Specific goods to be put into a deliverable state (Section 21): The goods do transfer until the seller completes the task and notifies the buyer of it if there is a contract for the sale of specified goods where the seller is required to make certain changes to the items to make them deliverable.

Sale of unascertained goods and appropriation (Section 23):

  • When products that meet specifications and are in a deliverable state are used in a contract, either by the seller with approval from the buyer or by the buyer with approval from the seller.
  • The buyer acquires complete ownership of the commodities upon execution of the contract for the sale of goods, whether they be future products or undetermined goods by description. This consent may be provided either expressly or implicitly, and it may take place before or following the transaction.
  • The seller is said to have unconditionally appropriated the products to the contract if he does not reserve the right of disposal and provides the goods to the buyer, a carrier, or another bailee in line with the conditions of the agreement for transmission to the buyer.

Seller or buyer in possession after sale[Section 30(1)]: The person who sold the goods continues to own the goods or the documents related to the goods, or if a mercantile agent acting on his behalf delivers or transfers the goods or the documents about any sale, pledge, or other disposition of the goods to any person who receives them in good faith and without being notified of the previous transaction, the effect will be the same as if the person delivering or transferring had the owner of the goods’ express consent to make the transfer.

Case Laws

The State Trading Corporation of India Ltd. vs. M/s Tini Pharma Pvt. Ltd (2011):

In this instance, the buyer bought 1820 kg of material that might have been imported at a weight of 2980 kg, and the corporation is a governmental organisation. The petitioner assigned 975 kg to the respondent, but the shipment was delayed. As a result, the government raised the material's price. The petitioner's attempt to charge higher charges by the Indian government letter was denied by the court. The respondent was not obligated to pay the increased price, since the court determined that the letter could not be applied retroactively and that ownership of the goods had already passed during the time the full amount was paid.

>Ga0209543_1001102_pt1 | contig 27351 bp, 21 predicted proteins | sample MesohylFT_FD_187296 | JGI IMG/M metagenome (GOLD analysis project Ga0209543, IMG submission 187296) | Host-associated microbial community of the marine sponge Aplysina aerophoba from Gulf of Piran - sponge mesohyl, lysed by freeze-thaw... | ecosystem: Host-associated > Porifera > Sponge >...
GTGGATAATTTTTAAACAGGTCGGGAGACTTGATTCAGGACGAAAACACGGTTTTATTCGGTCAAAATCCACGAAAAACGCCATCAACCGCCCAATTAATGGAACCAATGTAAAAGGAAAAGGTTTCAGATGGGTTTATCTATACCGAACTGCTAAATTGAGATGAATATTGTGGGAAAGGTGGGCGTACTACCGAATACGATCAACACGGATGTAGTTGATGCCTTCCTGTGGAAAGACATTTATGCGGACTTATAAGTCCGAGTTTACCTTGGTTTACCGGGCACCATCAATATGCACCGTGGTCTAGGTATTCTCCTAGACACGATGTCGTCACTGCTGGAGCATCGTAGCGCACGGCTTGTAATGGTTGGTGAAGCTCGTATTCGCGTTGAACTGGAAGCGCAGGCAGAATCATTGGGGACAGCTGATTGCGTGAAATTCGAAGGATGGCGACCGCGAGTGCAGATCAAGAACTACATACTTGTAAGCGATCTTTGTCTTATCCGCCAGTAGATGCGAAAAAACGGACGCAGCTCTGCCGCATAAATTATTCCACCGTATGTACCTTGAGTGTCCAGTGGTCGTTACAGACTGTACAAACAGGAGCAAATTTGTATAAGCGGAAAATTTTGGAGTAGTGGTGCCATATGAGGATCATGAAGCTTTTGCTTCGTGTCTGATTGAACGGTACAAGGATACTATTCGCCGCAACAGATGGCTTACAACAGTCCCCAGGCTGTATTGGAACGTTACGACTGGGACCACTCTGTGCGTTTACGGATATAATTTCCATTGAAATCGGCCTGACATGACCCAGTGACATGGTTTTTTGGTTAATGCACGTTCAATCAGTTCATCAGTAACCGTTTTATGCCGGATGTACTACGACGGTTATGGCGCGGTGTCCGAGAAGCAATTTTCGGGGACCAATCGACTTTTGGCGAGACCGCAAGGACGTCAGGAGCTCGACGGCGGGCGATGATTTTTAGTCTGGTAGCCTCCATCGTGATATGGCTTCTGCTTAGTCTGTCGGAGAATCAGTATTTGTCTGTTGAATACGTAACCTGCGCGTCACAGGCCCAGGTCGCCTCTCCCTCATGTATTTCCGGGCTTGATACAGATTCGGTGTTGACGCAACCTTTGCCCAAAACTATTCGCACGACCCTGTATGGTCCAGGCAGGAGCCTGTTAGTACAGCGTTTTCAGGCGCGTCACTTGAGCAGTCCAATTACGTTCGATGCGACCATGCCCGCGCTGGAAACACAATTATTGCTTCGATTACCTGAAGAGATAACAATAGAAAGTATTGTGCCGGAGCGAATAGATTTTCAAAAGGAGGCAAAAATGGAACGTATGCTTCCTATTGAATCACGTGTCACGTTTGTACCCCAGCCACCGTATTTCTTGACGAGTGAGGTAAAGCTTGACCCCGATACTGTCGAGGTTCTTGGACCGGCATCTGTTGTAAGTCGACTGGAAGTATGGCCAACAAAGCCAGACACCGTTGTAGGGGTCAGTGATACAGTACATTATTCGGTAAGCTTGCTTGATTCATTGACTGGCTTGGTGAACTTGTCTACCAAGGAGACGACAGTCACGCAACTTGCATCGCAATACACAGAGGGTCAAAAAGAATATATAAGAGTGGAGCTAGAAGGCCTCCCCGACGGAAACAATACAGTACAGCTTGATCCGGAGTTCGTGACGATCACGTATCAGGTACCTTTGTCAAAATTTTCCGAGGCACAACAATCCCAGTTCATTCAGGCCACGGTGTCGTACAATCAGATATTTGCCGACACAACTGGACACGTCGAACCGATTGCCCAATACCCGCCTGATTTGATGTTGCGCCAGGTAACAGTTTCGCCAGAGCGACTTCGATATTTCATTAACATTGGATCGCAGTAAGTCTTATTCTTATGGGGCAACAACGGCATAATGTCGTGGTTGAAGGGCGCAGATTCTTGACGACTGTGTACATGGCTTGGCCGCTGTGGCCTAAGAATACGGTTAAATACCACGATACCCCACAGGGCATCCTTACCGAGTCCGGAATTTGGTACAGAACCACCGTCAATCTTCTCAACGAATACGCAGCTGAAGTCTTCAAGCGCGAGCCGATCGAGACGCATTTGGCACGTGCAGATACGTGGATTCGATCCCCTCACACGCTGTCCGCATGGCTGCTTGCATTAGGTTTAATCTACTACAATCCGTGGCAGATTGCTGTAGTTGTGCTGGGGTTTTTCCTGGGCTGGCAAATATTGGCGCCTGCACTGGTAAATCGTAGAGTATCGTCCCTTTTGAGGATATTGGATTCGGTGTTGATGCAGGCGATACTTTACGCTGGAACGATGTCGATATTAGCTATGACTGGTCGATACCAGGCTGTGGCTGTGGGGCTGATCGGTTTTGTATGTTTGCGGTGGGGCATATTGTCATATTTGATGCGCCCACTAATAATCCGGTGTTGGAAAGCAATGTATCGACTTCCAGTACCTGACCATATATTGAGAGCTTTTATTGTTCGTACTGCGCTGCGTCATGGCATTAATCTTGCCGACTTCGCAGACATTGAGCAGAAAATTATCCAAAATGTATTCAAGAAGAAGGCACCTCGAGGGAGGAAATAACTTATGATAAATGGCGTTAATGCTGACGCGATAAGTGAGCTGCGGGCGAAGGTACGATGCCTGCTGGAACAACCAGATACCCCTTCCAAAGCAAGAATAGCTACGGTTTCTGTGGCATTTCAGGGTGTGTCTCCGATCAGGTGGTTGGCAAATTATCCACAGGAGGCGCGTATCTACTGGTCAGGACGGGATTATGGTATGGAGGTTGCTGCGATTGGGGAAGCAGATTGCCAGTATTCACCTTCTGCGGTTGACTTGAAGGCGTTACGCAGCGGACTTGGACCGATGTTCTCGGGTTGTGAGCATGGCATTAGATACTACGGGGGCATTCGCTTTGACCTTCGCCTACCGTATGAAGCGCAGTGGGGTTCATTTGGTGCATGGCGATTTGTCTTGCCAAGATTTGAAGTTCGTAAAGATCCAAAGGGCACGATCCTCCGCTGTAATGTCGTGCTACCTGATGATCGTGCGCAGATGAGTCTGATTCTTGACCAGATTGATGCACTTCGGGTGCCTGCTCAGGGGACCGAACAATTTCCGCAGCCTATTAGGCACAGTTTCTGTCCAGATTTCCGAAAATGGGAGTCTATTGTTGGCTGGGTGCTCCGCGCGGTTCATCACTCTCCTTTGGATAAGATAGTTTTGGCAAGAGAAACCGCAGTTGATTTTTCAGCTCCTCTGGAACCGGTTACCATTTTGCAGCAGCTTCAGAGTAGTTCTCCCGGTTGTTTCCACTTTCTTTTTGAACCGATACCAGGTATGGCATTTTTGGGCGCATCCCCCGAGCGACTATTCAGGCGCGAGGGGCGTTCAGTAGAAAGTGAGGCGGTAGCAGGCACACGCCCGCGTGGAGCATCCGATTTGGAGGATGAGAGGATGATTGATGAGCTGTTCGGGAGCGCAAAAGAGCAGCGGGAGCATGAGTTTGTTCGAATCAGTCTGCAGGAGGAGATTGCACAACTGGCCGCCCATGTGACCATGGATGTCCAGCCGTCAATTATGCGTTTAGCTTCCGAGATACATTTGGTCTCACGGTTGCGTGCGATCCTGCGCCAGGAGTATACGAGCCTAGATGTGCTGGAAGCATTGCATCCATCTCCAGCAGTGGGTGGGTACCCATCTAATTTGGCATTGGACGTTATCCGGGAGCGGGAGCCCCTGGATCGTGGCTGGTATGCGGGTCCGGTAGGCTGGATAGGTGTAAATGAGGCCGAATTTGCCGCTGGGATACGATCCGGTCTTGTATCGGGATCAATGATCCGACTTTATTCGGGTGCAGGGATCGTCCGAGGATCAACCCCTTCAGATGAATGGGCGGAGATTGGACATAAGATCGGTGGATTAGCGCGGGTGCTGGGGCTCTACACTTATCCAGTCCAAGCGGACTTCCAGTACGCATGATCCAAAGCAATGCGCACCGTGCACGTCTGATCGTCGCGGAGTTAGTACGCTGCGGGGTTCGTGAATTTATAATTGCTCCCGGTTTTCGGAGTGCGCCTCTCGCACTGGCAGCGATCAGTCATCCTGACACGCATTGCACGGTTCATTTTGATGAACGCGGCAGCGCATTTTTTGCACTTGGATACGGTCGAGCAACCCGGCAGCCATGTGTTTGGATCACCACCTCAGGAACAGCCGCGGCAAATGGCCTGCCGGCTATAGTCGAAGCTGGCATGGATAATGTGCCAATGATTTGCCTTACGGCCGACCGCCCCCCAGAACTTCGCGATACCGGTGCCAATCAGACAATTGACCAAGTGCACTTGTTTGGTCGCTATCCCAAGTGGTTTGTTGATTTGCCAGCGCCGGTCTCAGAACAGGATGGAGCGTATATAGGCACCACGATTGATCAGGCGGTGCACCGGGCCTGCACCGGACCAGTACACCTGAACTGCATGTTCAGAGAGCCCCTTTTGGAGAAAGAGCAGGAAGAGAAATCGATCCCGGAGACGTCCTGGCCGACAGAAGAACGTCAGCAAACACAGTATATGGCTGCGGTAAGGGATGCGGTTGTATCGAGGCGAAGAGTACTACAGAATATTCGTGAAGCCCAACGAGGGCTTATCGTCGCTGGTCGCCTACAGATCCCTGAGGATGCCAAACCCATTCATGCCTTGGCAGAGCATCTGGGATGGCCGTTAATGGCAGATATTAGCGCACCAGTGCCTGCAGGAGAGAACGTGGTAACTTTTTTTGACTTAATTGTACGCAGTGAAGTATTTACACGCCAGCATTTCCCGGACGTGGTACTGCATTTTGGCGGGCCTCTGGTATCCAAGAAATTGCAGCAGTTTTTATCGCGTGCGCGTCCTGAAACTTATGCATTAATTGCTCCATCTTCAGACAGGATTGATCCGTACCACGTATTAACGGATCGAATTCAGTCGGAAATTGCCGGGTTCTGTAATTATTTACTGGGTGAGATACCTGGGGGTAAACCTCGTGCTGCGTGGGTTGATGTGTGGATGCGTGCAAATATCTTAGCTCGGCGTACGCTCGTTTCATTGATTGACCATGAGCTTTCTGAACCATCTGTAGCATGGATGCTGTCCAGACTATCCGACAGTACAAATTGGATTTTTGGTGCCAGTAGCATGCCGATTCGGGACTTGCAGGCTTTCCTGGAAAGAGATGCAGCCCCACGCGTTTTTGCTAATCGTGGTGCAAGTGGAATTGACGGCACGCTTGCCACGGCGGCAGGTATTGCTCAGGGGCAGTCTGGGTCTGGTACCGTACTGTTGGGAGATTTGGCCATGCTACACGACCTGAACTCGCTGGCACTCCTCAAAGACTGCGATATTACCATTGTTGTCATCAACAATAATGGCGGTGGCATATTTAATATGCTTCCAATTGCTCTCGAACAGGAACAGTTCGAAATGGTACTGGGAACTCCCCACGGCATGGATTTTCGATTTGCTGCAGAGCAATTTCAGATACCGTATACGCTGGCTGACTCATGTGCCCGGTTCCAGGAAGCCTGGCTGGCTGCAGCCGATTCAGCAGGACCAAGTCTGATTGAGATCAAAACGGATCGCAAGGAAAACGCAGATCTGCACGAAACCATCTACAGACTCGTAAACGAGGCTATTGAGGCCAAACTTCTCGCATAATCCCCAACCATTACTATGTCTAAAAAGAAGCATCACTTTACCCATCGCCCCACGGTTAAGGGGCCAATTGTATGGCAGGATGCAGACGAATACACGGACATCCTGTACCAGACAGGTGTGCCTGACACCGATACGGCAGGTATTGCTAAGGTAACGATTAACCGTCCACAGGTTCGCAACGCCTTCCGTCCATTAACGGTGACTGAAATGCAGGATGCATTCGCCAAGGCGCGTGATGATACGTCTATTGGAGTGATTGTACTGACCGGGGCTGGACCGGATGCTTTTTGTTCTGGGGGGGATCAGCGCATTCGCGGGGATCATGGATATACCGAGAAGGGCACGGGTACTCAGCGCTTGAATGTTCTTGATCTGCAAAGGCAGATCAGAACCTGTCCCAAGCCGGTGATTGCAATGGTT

Badri Prasad vs. State of Madhya Pradesh (1965):

There was an agreement between the parties about the specific forest of Madhya Pradesh. Teak trees with girths more than 12 inches could only be chopped by the appellants. Then appellant could not cut trees to exercise his rights under the contract after an Act was passed. Thus, it was held that the forest and trees are the State’s property, and the appellant has no right to chop down the teak trees with girths greater than 12 inches. But under that description, it needed to be mentioned about the fallen trees. They won’t be considered ascertained commodities under the Sale of Goods Act until it is determined.

Conclusion

Indian Sale of Goods Act,1930 plays a pivotal role in governing the transfer of ownership within commercial transactions in India. Its meticulous guidelines ensure the protection of both sellers' and buyers' rights, fostering a secure and equitable business environment. Through its defined rules on existing, future, and contingent goods, the Act facilitates clear protocols for ownership transfer, considering factors such as specific goods, goods to be put in a deliverable state, and unascertained goods. This comprehensive legal framework is instrumental in promoting transparency and reliability, thus contributing significantly to the smooth functioning of the Indian market.

Reference

[1] The Sale of Goods Act, 1930, Available Here

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Shruti Roy

Shruti Roy

Shruti is a student of Symbiosis Law School, Noida. As a young and aspiring legal enthusiast, she finds herself captivated by the intricate world of corporate law.